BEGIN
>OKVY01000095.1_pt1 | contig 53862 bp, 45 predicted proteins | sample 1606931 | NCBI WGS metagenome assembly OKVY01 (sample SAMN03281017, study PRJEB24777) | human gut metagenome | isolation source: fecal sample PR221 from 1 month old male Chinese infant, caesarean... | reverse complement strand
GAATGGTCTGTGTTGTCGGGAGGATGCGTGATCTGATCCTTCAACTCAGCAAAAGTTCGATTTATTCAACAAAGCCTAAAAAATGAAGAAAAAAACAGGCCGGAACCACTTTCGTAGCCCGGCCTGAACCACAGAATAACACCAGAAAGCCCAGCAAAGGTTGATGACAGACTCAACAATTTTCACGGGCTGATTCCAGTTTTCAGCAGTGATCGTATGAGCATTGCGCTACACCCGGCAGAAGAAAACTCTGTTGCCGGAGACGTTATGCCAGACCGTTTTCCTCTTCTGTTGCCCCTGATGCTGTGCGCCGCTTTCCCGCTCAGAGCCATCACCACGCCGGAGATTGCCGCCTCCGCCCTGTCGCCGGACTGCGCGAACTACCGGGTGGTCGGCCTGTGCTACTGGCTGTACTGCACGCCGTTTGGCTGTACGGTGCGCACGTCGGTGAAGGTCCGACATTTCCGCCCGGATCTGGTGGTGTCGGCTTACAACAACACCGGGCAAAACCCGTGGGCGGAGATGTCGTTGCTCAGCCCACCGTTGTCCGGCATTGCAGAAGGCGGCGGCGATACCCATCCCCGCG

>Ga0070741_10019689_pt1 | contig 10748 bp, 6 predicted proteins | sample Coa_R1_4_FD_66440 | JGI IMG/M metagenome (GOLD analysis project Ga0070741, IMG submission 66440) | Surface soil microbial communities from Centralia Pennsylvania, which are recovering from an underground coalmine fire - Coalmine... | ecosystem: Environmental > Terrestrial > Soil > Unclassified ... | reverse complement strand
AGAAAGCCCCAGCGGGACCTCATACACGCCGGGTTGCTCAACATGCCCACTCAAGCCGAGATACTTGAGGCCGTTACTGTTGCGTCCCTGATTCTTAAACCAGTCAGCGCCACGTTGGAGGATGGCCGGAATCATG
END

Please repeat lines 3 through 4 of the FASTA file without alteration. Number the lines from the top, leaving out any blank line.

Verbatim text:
>Ga0070741_10019689_pt1 | contig 10748 bp, 6 predicted proteins | sample Coa_R1_4_FD_66440 | JGI IMG/M metagenome (GOLD analysis project Ga0070741, IMG submission 66440) | Surface soil microbial communities from Centralia Pennsylvania, which are recovering from an underground coalmine fire - Coalmine... | ecosystem: Environmental > Terrestrial > Soil > Unclassified ... | reverse complement strand
AGAAAGCCCCAGCGGGACCTCATACACGCCGGGTTGCTCAACATGCCCACTCAAGCCGAGATACTTGAGGCCGTTACTGTTGCGTCCCTGATTCTTAAACCAGTCAGCGCCACGTTGGAGGATGGCCGGAATCATG